Symphony No. 3 (Copland)
Leonard Bernstein to Aaron Copland [27 May 1944]
“First I must say it’s a wonderful work. Coming to know it so much better I find in it new lights and shades – and new faults. Sweetie, the end is a sin. You’ve got to change. Stop the presses! We must talk – about the whole last movement, in fact.
The reactions were mixed. Too long, said some. Too eclectic, said Shostakovich (he should talk!). It lacks a real Adagio, said Kubelik. Not up my street, said Wee Willie Walton. And everyone found Chaikovsky’s Fifth in it, which only proves their inanity. I haven’t seen the press yet, but I think it will be good. It just wasn’t a wow, that’s all; it was solid, it was serious.”
West Side Story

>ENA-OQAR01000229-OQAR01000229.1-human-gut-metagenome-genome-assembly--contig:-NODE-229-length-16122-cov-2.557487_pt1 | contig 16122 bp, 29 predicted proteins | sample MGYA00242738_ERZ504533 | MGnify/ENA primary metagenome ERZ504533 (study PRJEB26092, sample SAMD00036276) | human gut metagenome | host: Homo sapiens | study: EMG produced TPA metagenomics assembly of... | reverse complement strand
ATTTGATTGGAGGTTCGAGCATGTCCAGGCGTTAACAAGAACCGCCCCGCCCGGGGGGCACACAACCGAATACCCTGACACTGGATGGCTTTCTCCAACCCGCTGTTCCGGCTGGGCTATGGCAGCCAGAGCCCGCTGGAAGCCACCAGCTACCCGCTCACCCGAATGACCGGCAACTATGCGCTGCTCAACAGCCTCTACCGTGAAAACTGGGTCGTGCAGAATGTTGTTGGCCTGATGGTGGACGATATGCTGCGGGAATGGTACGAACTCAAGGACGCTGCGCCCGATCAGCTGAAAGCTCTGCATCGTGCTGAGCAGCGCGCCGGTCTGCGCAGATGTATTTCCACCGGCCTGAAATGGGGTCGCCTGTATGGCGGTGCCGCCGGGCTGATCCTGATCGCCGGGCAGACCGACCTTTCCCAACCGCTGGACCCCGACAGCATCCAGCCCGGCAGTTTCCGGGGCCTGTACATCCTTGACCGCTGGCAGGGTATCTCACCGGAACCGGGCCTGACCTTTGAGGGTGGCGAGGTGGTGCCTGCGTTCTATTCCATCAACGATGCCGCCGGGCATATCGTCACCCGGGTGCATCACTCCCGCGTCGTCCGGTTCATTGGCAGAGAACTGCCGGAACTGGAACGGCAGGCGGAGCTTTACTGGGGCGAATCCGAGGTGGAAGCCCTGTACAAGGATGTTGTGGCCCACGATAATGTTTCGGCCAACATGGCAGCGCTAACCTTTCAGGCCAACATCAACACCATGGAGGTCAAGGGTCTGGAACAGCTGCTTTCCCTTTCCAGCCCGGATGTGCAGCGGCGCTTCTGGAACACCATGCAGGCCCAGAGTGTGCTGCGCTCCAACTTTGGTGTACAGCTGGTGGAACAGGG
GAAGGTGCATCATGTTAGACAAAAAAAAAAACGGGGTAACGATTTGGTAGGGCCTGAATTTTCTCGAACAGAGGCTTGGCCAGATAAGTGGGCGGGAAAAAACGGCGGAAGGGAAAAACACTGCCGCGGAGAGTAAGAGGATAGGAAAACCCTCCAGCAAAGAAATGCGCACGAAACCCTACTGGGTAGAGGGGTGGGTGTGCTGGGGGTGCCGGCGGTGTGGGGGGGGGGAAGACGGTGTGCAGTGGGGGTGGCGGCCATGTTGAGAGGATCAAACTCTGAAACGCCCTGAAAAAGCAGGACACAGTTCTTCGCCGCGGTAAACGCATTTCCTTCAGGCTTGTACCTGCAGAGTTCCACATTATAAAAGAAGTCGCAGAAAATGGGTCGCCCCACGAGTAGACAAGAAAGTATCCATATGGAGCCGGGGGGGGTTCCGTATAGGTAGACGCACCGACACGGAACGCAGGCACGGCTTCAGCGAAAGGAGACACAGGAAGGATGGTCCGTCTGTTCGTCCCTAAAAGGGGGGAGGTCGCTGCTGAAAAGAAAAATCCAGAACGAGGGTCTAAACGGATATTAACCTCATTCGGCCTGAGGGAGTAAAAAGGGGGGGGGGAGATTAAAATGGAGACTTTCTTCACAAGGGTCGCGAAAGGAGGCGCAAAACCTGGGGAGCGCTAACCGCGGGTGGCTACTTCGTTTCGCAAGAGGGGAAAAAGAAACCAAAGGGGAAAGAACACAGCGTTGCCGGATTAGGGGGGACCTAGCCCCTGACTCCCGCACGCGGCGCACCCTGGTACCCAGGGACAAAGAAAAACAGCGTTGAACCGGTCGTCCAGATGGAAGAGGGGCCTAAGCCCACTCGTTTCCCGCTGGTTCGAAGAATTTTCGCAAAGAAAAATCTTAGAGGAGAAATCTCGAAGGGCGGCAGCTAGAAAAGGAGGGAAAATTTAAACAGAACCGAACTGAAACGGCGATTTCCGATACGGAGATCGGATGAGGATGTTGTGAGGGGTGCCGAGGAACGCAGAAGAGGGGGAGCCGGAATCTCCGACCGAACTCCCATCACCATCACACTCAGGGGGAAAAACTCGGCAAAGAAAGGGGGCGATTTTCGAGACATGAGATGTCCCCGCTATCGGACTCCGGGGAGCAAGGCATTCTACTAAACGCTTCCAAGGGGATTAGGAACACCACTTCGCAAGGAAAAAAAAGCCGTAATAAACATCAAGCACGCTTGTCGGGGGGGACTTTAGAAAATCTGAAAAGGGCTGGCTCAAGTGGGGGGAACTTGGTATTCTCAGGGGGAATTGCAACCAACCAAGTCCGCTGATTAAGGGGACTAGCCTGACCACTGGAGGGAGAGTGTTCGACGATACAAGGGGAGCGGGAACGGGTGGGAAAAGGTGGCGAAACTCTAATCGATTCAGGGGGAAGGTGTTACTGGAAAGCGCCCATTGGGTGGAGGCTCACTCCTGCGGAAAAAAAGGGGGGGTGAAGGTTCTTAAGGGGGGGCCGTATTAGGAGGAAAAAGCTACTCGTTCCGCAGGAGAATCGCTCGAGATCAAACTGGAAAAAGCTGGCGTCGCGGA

Leonard Bernstein to Felicia Bernstein [23 August 1957]
“It’s all too exciting. I never dreamed it could be like this – reviews such as one would write for oneself – the whole town up and doing about the show – the delicious long lines at the box office – morale high – dignitaries every night – the Senate practically in toto – parties – hot newspapers – all the atmosphere of a mid-season opening – gala-emeralds, furs – the works. […] Of course, as they say, it’s only Washington, not New York – don’t count chickens. But it sure looks like a smash, & all our experiments seem to have worked. The book works, the tragedy works, the ballets shine, the music pulses & soars, & there is at least one history-making set. It’s all too good to be true.”
490. Leonard Bernstein: Talk given at the “Night of Stars” Memorial to President Kennedy at Madison Square Garden
New York, NY
25 November 1963
My dear friends,